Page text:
Wonders Abound ...
Ast. GM Brian Carr has a full house
for his demo.
Spotted in the crowd: Sara Beach,
Dave Platnick, and Rob Kircher
Spotted in the crowd: Claire Brosius,
Jim Garvey and Vassili Kyrkos
Spotted in the crowd: Evan Davis and
7 Wonders made its WBC debut as one of the hottest
new games ever with 170 players vying in the contest without
the benefit of multiple heats. The format required continuous
play starting Thursday at 3:00 PM in randomly assigned 6- and
Round 1 required play of two games with seating rotated during
the intermission. Each player's total points scored for both
games determined the top two finishers at each table. The top
42 players (the 25 table winners plus the 17 highest scoring
runner-ups) advanced to the quarter-finals with seven tables
of six players. The top three from each table reached the semi-finals
of three 7-player games. The top two from each then advanced
to a 6-player Final.
The quarter-finals generated winning scores ranging from 58
to 68. Since the top three advanced from each game, the other
advancers required scores ranging from 53 upwards. The closest
game advanced scores of 60, 59 and 58 while those with 56, 55,
54 and 49 missed the cut. Another tight contest advanced top
scores of 58, 58 and 57. Eventual champion Matthew Beach scored
the most dominant win with a 67 - 14 points ahead of second.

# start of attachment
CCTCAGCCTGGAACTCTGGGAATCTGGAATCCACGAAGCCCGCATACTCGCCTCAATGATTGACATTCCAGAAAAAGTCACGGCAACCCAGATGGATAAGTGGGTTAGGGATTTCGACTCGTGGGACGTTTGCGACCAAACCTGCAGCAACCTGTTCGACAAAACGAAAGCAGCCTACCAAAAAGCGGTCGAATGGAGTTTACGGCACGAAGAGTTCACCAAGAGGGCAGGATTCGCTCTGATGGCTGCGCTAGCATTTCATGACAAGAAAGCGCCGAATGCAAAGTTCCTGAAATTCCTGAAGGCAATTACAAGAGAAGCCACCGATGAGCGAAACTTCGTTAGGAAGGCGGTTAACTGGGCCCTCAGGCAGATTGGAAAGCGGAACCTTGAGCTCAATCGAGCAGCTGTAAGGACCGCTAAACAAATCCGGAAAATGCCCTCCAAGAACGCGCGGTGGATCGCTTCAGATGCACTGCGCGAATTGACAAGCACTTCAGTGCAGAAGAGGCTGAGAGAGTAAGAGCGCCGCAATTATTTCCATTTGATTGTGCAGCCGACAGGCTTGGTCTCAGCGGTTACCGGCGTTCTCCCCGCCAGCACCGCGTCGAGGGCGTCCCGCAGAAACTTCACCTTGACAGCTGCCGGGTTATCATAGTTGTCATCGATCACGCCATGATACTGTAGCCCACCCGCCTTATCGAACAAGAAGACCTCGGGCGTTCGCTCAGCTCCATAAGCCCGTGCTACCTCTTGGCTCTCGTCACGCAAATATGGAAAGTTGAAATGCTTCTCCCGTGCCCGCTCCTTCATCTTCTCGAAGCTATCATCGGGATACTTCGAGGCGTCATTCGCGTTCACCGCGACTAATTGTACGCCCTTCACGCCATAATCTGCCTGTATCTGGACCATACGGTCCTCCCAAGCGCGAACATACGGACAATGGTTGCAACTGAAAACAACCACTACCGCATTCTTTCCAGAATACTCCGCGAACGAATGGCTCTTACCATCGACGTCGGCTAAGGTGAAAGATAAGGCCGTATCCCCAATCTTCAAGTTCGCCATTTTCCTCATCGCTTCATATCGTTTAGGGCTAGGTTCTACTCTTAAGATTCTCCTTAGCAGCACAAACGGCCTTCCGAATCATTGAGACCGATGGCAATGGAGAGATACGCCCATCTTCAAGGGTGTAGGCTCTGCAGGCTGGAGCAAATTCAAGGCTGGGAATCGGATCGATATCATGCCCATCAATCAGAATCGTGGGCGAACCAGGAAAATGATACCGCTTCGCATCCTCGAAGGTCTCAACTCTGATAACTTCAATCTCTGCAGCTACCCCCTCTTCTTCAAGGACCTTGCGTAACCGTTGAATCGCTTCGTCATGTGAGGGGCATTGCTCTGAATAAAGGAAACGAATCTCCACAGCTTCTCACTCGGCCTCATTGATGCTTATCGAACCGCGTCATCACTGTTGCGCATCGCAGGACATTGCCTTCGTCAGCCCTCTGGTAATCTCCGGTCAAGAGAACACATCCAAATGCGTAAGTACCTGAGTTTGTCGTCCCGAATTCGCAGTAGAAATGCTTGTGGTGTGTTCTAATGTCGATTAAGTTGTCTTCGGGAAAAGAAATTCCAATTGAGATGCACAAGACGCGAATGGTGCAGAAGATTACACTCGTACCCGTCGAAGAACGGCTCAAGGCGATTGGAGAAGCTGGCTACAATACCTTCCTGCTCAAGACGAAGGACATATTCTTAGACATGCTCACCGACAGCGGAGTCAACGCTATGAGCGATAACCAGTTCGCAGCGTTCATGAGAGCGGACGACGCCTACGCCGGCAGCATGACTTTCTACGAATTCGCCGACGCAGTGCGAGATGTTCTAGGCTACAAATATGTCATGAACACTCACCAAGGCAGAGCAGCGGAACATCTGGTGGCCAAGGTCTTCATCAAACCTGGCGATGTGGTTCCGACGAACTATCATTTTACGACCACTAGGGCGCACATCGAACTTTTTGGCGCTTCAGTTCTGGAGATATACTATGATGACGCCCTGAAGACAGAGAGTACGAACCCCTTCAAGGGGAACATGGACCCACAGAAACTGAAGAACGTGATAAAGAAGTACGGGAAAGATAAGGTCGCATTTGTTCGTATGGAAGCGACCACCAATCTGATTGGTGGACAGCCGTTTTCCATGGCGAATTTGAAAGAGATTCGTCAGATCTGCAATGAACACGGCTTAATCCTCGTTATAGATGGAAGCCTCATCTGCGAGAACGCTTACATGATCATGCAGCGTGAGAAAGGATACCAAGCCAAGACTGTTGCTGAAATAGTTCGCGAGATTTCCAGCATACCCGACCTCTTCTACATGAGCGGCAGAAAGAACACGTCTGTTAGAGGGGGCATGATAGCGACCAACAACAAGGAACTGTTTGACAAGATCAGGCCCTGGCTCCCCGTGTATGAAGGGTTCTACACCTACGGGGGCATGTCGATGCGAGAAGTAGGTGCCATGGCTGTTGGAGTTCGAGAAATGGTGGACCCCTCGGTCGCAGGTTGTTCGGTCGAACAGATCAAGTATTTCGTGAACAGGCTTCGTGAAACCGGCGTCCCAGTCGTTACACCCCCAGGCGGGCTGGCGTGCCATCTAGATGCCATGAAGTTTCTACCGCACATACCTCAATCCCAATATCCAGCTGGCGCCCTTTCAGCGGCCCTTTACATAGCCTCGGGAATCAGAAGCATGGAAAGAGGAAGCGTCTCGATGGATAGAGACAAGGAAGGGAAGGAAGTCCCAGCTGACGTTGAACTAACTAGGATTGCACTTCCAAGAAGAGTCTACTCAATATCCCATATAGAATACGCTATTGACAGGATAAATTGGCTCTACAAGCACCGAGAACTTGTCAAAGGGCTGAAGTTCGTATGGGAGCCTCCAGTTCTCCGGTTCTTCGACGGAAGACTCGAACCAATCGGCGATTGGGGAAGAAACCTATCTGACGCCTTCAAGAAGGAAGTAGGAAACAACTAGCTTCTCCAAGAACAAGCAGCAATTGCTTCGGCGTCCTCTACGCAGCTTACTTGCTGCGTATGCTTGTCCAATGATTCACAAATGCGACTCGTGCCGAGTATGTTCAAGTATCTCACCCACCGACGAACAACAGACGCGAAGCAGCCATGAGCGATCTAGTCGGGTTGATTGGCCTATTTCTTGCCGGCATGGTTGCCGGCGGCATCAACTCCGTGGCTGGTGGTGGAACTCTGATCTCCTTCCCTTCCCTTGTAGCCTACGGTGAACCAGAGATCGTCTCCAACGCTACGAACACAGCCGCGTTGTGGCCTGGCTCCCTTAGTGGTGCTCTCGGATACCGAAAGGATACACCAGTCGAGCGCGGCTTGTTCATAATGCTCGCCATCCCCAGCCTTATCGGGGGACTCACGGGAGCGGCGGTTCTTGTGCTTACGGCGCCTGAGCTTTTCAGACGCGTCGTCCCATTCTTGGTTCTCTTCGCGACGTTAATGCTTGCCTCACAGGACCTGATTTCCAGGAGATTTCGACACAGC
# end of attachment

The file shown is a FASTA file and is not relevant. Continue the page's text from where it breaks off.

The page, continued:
The semis produced two dominant wins and one close game. Ken
Schlosser won easily with 70 over Matthew Beach's 57 while Karl
Henning scored 70 to Dominic Blais' 62. Robbie Mitchell and Chris
Terrell both advanced in a closer contest with scores of 68 and
The Final was randomly seated and played at a quicker pace
- befitting experienced players who were further rewarded with
a close contest. Matthew won his first WBC title by one point
over Dominic's 59 score. Claiming third thrrough sixth place
laurels were Robbie 56, Chris 54, Ken 47 and Karl 39.
There were some trends among the winners of the advanced rounds.
Ten games comprised the last three rounds with one tie yielding
11 top scores. Among these the biggest key to victory was to
have a strong military. Seven of the 11 included either a 17
or 18 military score. The others had military scores of 14, 10,
8 and 7. Thus, no one was able to win without at least an average
military score. In the preliminary round only three of the 25
winners had military scores < 0. Neither the green scientific
buildings nor the blue civilian buildings proved as necessary
as military. Of those 11 top scores, six had 0 green scores.
Two more had only four green points. One had 13, and only two
scored big with 31 and 48. Blue buildings also yielded widely
variable scores. Six generated scores below 10 with 3 being the
lowest. The remaining five scores were 10, 11, 15, and 26 twice.
Clearly, scoring big with green or blue was much less a requirement
of victory than military scoring.
By any measure, it was a rousing debut for an event
which jumped to the forefront of WBC competitions.
Spotted in the crowd: Three of the
41 ladies in the field.
Spotted in the crowd: James Doughan
and Craig Reece.